Teaching Through The Coronavirus—A Historical Perspective

While venues for music performance may be temporarily closed as we flatten the curve via self-isolation, that doesn’t mean that music itself stops. There are many alternatives to be found on the Internet, such as live-streaming, posting performance videos on YouTube, as well as online collaboration and instruction. Since most music is consumed on the Internet, the need for music instruction isn’t going away—if anything, it now increases as a bulwark against boredom and depression born of isolation.

While music has been primarily a social event and the need to interact with other musicians and an audience will never go away, music education is a slightly different animal. Conservatories such as The Juilliard School or The Eastman School of Music exist to promulgate ensemble music. Classes progress at the rate of the slowest student and being business entities, universities have become quite skilled in the art of writing course descriptions to attract students. If you’ve taken classes in any discipline at the college level, course descriptions are rarely, if ever executed to completion.

It’s commonly accepted that when it comes to studying music, the best way to learn is one-on-one with a master. That’s why all music conservatories include private study as part of the curriculum, and many students, in order to obtain the education that a conservatory’s reputation implies, seek out private instrumental and theory teachers of repute.

From plague to plagal cadence

Mozart was able to accomplish a great deal at a very early age because he was instructed by his father, Leopold, a music teacher under the patronage of the Archbishop of Salzburg. Mozart also suffered ill health through most of his life. However, since there were no medical records, there is much conjecture regarding his ultimate demise.

During his illness, Wolgang suffered delusions that he had been poisoned, and wrote letters to that effect. Some advanced the theory that he was poisoned by Antonio Salieri in a fit of envy, since his light was dimming as Mozart’s star became more luminous. However, such accusations were completely unfounded and plagued Salieri throughout his lifetime, contributing to his nervous breakdown.

In his day, Salieri was quite the heavyweight and taught operatic composition to Beethoven, Liszt, and Schubert—so not the jealous hack that the 1831 play by Anton Pushkin, and later the movie Amadeus depicted him as. Salieri maintained a good relationship with Mozart, conducted two of his symphonies, and taught music to Franz Xaver Mozart after Wolfgang had died. The two even collaborated on a composition, but it wasn’t very good, and probably led to the rumors of Salieri’s jealousy.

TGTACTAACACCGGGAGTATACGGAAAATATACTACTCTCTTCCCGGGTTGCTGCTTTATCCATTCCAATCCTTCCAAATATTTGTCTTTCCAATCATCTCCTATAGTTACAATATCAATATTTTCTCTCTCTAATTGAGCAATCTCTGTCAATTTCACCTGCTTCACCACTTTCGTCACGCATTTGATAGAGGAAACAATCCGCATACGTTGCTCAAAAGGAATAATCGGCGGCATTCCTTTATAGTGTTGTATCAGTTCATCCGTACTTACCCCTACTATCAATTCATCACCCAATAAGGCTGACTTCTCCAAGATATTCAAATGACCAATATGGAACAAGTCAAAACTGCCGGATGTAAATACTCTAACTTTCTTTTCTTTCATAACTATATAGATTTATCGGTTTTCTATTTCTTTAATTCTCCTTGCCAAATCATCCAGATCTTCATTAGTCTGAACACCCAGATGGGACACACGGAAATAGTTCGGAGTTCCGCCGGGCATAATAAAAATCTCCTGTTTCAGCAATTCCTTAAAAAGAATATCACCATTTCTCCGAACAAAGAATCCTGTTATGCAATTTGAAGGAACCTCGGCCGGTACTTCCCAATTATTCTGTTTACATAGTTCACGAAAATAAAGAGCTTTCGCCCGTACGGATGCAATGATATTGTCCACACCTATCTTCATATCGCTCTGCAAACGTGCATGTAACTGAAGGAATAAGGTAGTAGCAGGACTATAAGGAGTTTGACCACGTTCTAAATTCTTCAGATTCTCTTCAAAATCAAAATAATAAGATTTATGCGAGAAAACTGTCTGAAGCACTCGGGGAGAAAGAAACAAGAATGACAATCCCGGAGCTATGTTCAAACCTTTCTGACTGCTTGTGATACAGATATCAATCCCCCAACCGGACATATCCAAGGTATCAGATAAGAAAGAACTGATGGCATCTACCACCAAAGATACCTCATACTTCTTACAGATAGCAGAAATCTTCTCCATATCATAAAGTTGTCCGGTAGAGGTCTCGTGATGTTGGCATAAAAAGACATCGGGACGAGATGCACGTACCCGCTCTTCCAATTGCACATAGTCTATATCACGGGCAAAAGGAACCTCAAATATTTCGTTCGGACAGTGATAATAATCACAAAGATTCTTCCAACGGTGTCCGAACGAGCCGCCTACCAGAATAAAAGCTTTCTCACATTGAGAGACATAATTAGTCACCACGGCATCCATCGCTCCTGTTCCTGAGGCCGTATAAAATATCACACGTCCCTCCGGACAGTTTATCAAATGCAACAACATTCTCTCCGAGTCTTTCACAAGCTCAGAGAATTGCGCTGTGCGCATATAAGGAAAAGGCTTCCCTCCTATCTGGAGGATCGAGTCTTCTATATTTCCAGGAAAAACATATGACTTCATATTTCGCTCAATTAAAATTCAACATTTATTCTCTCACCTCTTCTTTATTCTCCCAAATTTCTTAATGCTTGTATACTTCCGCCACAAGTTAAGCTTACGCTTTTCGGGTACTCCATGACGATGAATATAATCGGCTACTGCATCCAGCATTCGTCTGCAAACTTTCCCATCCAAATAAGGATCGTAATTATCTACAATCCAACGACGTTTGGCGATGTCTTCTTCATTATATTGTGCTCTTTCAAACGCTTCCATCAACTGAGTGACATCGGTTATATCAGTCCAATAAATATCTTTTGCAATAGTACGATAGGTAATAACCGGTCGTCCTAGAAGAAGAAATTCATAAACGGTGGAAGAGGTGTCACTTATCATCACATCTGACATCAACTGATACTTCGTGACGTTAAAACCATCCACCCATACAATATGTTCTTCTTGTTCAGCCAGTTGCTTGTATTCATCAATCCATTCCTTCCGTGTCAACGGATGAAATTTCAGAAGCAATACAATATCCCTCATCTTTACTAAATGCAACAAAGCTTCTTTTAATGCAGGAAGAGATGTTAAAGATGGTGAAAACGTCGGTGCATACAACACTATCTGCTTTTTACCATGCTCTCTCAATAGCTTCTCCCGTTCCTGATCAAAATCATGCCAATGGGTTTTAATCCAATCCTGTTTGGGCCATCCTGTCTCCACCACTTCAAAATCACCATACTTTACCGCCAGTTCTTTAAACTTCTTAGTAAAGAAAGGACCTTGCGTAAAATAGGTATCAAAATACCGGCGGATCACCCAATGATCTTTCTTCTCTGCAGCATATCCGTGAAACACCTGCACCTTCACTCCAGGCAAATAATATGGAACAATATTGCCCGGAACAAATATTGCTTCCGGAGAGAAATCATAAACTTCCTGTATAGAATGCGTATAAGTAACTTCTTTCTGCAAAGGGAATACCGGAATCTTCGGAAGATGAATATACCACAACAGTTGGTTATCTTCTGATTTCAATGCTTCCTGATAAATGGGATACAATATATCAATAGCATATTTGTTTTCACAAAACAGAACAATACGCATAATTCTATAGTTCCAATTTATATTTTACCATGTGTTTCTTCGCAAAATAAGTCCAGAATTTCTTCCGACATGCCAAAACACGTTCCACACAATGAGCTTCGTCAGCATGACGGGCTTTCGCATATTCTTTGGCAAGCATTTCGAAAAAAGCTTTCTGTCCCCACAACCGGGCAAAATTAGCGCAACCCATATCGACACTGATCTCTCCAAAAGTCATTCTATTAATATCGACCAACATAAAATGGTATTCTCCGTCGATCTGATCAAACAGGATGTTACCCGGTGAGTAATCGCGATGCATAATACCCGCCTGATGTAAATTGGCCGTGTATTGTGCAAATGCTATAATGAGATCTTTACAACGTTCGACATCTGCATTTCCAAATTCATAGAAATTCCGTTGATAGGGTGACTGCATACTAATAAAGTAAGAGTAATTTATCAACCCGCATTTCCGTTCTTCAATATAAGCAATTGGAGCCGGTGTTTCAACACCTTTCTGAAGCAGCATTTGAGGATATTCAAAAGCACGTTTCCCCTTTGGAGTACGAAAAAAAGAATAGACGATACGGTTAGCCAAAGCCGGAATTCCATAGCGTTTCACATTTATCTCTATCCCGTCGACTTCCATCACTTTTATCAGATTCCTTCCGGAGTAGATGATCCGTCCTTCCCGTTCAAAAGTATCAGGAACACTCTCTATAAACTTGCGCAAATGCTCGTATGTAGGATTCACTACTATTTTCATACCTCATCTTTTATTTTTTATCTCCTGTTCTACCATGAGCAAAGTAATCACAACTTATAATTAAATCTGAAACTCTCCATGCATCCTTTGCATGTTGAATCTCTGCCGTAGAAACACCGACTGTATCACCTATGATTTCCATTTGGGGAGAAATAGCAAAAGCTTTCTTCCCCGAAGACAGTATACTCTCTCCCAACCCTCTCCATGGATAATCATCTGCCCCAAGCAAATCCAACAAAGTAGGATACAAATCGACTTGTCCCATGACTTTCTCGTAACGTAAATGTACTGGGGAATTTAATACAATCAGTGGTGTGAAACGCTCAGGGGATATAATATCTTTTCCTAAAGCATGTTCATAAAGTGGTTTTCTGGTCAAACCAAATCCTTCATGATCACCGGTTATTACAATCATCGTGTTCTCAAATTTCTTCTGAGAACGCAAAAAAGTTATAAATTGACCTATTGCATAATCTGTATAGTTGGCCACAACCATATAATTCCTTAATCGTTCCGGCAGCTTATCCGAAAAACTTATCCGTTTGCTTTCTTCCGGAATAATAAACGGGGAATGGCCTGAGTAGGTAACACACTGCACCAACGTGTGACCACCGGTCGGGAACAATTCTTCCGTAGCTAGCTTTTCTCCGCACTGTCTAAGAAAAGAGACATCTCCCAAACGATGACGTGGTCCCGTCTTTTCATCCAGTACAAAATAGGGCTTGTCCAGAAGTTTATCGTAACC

So what ended Mozart’s life? We know that medical knowledge in the 18th century was primitive and lifespans were short due to chronic and epidemic conditions. However, Mozart died at 35, at least 10 to 20 years shy of the average lifespan of his day. And Salieri lived to the ripe old age of 74. What was ultimately responsible for Mozart’s premature demise has remained a subject of conjecture and heated debate for over two centuries.

An award-winning essay published in the Journal of The Royal Society of Medicine in 1990 diagnosed Mozart with a culmination of chronic disorders, as opposed to an acute epidemic fever. Much like the ugly rumor of poisoning at the hands of Antonio Salieri was discredited, recent findings from the New York Historical Museum suggest that Mozart died from a strong form of plague that was prevalent in Europe during that time.

We have all been here before

Apart from a little diversion, the point is that what we are experiencing now is not a new phenomenon in the annals of human experience. Mozart composed right up until his death in 1791 despite his illnesses. If nothing else, it proves that not only can music serve as an uplifting diversion through personal difficulty, we can weather a little isolation until modern medicine comes up with a vaccine. And what better to see us through a crisis of isolation than music?

If you’re ready to take your first steps into a new and exciting world of musical enjoyment, or wish to continue your learning after a long (or short) hiatus, please visit where you can sign up for a free lesson. For more information, email us at or go to our Contact Us page and a VIBO School representative will contact you ASAP.